Florida continues to improve its plan for modernizing the interstate system in Tampa Bay. The Florida Department of Transportation has unveiled four new options for rebuilding I-275 near downtown Tampa, and some of them would ditch previous plans for toll lanes downtown while keeping express lanes for faster, pass-through traffic. The DOT also continues to work in good faith to incorporate public feedback into Tampa Bay Next, the larger, controversial project for remaking 90 miles of regional interstate. These developments indicate state transportation officials are listening and better balancing the region's growth, economy and quality of life.
The presentations Monday offer the clearest suggestion yet that the DOT could change its approach after announcing a "reset" on the project last year. Officials said at the meeting that most new proposals do not include previously planned toll lanes for the downtown I-275/I-4 interchange. Downtown-area residents have objected to the toll plan for years, saying it would burden commuters, force interstate traffic onto local roads and reinforce car travel instead of promoting mass transit. This change in thinking doesn't mean that toll lanes are out or that the DOT has given up on enlarging the highway footprint. But for the first time the department has suggested express lanes could be built that drivers would not have to pay tolls to use, and that is a step in the right direction.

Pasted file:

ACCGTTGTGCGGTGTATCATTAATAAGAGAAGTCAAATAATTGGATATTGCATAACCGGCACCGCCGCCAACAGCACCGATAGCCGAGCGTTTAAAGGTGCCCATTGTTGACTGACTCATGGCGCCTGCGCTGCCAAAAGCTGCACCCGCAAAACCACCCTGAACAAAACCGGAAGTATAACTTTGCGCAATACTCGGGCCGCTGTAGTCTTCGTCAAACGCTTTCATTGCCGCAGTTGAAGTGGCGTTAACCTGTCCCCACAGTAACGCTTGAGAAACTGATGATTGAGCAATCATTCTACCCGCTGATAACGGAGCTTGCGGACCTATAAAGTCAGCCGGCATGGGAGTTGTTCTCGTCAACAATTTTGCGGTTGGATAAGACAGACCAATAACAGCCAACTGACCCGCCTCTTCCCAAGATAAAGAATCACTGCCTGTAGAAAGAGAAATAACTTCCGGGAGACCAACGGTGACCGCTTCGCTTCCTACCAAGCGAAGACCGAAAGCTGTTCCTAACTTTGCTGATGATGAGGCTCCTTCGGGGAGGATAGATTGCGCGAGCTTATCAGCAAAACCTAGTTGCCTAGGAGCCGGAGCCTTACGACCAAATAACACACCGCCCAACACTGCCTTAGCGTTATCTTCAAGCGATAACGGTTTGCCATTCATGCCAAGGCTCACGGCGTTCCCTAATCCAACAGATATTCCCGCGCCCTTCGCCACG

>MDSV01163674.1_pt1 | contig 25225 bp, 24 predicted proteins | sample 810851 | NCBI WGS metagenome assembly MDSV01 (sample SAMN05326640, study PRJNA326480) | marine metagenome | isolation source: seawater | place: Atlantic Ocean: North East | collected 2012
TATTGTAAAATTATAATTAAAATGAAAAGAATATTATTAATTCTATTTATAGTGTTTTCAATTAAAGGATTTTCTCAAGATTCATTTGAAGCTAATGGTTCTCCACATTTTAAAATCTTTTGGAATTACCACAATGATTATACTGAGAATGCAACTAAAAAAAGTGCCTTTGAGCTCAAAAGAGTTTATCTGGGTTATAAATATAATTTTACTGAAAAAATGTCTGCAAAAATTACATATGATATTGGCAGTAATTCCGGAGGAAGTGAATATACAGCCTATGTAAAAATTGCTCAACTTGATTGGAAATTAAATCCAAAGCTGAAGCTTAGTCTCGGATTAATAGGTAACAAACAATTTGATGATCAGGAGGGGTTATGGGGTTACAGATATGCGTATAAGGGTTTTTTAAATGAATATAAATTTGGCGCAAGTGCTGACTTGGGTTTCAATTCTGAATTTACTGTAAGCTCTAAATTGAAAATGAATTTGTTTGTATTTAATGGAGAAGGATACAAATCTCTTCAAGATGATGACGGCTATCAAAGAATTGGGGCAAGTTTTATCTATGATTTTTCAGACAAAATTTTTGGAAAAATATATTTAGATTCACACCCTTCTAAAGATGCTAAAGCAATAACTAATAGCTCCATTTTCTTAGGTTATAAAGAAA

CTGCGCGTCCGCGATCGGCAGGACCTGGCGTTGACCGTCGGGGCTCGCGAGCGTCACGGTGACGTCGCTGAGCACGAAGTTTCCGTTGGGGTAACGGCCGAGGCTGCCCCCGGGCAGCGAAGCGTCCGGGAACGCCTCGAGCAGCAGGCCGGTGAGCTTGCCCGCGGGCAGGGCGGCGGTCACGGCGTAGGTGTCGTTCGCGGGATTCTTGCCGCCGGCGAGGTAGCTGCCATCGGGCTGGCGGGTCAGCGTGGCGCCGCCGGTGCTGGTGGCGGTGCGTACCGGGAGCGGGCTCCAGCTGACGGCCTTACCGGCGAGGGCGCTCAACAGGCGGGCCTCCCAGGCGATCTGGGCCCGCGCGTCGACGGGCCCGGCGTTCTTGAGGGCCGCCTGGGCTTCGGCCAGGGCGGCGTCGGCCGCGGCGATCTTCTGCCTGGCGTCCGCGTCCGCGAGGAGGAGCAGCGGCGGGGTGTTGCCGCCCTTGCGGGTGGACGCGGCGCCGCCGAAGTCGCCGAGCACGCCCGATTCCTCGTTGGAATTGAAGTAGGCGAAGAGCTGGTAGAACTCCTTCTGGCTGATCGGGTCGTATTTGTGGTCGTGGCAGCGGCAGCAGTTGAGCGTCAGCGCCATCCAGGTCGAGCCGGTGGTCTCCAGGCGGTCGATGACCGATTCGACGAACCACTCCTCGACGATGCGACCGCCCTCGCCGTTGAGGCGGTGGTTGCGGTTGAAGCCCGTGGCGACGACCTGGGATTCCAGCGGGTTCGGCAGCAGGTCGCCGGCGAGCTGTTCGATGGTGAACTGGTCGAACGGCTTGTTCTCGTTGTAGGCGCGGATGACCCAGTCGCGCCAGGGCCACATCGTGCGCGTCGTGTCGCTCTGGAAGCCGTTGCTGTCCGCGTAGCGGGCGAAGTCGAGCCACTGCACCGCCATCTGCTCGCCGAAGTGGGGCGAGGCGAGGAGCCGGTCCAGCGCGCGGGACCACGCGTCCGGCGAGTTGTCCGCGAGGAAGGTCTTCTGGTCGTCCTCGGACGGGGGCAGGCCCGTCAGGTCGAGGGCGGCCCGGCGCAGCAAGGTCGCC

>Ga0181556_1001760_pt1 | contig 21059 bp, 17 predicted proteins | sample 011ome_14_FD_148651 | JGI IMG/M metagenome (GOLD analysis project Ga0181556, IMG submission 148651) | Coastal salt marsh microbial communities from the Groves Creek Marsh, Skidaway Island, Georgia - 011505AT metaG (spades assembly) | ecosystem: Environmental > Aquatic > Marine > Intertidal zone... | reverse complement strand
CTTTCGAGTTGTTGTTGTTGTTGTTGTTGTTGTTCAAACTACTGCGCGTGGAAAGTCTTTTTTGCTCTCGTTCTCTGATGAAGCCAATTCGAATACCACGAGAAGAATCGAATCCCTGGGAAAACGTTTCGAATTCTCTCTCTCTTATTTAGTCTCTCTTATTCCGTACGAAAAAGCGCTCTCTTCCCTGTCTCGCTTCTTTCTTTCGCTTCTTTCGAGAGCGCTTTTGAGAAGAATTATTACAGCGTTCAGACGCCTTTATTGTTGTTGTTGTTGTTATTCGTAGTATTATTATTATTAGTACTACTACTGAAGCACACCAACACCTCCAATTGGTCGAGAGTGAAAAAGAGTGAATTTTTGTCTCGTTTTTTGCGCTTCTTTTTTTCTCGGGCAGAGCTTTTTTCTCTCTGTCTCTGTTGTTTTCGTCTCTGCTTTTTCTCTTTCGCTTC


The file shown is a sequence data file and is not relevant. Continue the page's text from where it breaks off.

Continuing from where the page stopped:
The four proposals floated this week are conceptual. One closely resembles the original plan and calls for express lanes along the downtown interstates. A second option rebuilds the downtown junction and eliminates express lanes north of downtown. Two others add elevated express lanes through downtown, but neither would rebuild the downtown interchange. Toll lanes are being reconsidered under all four, and even express lanes without tolls would have limited entrance and exit points to keep pass-through traffic moving. Motorists driving east toward Tampa on I-275, for example, could use express lanes to bypass downtown and reach I-4 more quickly.
The DOT is looking to generate more public support for Tampa Bay Next. It renamed the project, brought in new leadership and reopened a federal study that could lead to a smaller footprint along the interstate. Officials are still examining how mass transit will be folded into the plan, and the signs are encouraging. The DOT also has moved quickly in recent months to address several concerns; it agreed to speed improvements to the interstate near the West Shore business district and to put a hold on land-buying for the interstate plan near downtown Tampa. These are all the right decisions that should make for a better project and help bring the opposing sides together.
Tampa Bay Next is a vital step toward improving the region's transportation system. But the DOT made a mistake presenting it as a take-it-or-leave-it project. These new plans and new spirit of openness have already helped to move support for the project along considerably over the last year. There still are important questions about tolls, the size and role of the interstates, state support for mass transit and the plan for regional connectivity. But the community's concerns are being heard and considered, the strategy for moving vehicles is more efficient and the DOT is recognizing the larger picture in transit planning. The "reset" is on the right path.